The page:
Over and above its direct impact on human health, the scale of the damage caused by tobacco to the natural world and natural resources is largely unknown. Although some tobacco companies produce sustainability reports (10−14) and life cycle assessments (LCA), (10,15,16) the assumptions and the methodologies used in these studies are not always transparent and often partially reported. Most of these assessments are limited to manufacturing processes and producers’ immediate supply chains, omitting integral preceding stages such as tobacco growing, curing, distribution, and product disposal, (17,18) and thus substantially underestimate the actual environmental costs of cigarette smoking.
From tobacco cultivation, curing, processing, cigarette manufacturing, and distribution, to use and final disposal, the tobacco industry’s supply chain is global and extensive. (19) To understand all the environmental impacts of cigarette smoking, it is essential to consider tobacco’s entire supply chain. In this Policy Analysis, we, therefore, present a systematic and transparent assessment of the environmental impacts of cigarettes, quantifying the environmental footprint of smoking across the global tobacco supply chain. A cumulative mass balance model was produced using material flow analysis (MFA), an established analytical method for quantifying flows and stocks of materials and substances; while the environmental footprint of cigarette smoking was captured from cradle-to-grave using life cycle assessment (LCA)—a well-established and internationally standardized method for assessing the potential environmental and health impacts of goods and services. (20)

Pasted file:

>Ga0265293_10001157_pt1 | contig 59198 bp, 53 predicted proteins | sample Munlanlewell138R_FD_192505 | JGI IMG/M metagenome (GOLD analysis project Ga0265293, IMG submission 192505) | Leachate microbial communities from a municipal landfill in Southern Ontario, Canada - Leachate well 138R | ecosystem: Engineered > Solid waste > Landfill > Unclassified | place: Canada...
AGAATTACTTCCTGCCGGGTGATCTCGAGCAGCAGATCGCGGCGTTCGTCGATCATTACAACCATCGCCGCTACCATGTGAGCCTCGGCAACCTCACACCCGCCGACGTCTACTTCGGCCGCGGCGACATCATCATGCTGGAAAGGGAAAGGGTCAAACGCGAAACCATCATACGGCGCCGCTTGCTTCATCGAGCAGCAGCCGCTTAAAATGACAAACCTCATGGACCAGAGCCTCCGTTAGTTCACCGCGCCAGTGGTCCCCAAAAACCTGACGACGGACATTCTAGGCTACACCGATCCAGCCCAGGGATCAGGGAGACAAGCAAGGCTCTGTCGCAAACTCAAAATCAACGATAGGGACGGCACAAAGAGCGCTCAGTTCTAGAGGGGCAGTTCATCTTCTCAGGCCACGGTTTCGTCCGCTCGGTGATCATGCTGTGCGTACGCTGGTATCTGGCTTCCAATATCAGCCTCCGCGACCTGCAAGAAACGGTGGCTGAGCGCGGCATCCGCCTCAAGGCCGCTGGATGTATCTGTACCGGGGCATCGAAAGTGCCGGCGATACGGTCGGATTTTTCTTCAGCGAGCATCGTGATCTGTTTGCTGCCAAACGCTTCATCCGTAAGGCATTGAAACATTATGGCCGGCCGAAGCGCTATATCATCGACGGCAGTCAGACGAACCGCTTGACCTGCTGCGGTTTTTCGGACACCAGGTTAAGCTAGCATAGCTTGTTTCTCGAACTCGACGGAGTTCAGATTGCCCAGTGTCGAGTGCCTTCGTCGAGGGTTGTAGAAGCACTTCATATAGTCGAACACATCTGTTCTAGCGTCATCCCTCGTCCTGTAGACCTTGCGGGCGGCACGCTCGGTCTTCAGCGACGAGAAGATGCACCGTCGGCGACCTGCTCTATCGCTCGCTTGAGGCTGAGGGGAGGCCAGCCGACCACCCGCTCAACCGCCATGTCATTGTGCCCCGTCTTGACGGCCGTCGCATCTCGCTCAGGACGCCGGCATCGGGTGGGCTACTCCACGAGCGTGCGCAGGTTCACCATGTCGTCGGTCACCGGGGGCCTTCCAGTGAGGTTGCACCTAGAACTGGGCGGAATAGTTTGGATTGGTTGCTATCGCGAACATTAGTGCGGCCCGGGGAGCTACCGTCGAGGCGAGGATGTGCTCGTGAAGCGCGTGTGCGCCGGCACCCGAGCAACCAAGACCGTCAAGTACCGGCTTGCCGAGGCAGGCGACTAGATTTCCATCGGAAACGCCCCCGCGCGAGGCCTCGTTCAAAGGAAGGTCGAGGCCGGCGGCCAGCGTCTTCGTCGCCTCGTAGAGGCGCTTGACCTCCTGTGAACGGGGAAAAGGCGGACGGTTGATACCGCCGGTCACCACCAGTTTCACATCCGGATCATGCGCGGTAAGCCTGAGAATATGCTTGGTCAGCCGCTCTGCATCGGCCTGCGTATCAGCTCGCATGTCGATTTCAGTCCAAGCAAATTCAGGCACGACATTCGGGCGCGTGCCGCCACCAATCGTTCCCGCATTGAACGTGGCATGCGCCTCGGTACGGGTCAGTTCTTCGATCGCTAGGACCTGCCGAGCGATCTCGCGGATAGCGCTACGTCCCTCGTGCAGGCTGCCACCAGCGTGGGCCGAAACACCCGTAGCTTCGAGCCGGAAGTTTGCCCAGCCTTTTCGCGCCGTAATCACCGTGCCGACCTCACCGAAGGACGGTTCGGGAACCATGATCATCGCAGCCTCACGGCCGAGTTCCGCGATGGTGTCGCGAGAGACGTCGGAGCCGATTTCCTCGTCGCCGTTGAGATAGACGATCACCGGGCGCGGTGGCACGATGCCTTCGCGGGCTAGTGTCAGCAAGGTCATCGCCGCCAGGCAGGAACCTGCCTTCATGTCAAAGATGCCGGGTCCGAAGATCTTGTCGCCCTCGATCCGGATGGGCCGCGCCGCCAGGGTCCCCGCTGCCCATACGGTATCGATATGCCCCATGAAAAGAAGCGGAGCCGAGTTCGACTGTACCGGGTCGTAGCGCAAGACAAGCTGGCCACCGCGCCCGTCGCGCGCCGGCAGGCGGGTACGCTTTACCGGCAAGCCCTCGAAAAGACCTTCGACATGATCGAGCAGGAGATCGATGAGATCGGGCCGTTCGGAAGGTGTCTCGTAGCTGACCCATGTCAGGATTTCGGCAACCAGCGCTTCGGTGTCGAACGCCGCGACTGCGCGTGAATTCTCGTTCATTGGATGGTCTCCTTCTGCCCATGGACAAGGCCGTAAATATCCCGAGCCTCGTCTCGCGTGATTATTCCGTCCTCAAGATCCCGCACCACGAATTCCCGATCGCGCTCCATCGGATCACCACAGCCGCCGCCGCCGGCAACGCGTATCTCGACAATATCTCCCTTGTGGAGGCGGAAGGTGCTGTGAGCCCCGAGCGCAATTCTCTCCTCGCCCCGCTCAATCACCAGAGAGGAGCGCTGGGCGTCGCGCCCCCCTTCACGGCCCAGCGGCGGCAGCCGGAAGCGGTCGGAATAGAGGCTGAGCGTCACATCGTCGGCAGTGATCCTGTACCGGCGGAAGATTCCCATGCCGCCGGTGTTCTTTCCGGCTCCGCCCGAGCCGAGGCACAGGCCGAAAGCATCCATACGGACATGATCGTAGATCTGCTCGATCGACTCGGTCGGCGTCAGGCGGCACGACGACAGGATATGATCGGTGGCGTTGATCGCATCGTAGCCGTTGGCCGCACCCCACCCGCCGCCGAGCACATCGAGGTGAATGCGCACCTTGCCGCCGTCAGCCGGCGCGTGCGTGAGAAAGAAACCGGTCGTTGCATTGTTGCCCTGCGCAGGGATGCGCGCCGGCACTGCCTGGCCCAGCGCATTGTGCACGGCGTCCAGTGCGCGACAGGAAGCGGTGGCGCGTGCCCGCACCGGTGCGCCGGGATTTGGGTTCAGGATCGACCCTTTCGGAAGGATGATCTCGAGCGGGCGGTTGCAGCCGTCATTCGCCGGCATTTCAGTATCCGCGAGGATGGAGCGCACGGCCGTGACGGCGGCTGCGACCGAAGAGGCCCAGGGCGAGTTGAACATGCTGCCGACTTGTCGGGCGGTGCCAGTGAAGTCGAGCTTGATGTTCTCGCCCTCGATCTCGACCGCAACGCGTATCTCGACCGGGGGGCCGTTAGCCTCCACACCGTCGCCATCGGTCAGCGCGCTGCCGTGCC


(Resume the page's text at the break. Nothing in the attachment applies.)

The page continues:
Methodology

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A global cigarette production and consumption conceptual model was developed to calculate the resource needs and environmental emissions of the global tobacco supply chain (Figure 1). Data were obtained from a range of secondary sources, including industry and market research reports, peer reviewed studies, and a number of Ecoinvent data sets available in SimaPro 8. Wherever possible, production- and consumption-weighted global average amounts were used, and when necessary, representative global values of input and output flows were extrapolated from regional or company-specific data available (see Supporting Information for the full list of assumptions and data sources).

Figure 1

Figure 1. Conceptual framework and system boundaries of global cigarette production and consumption.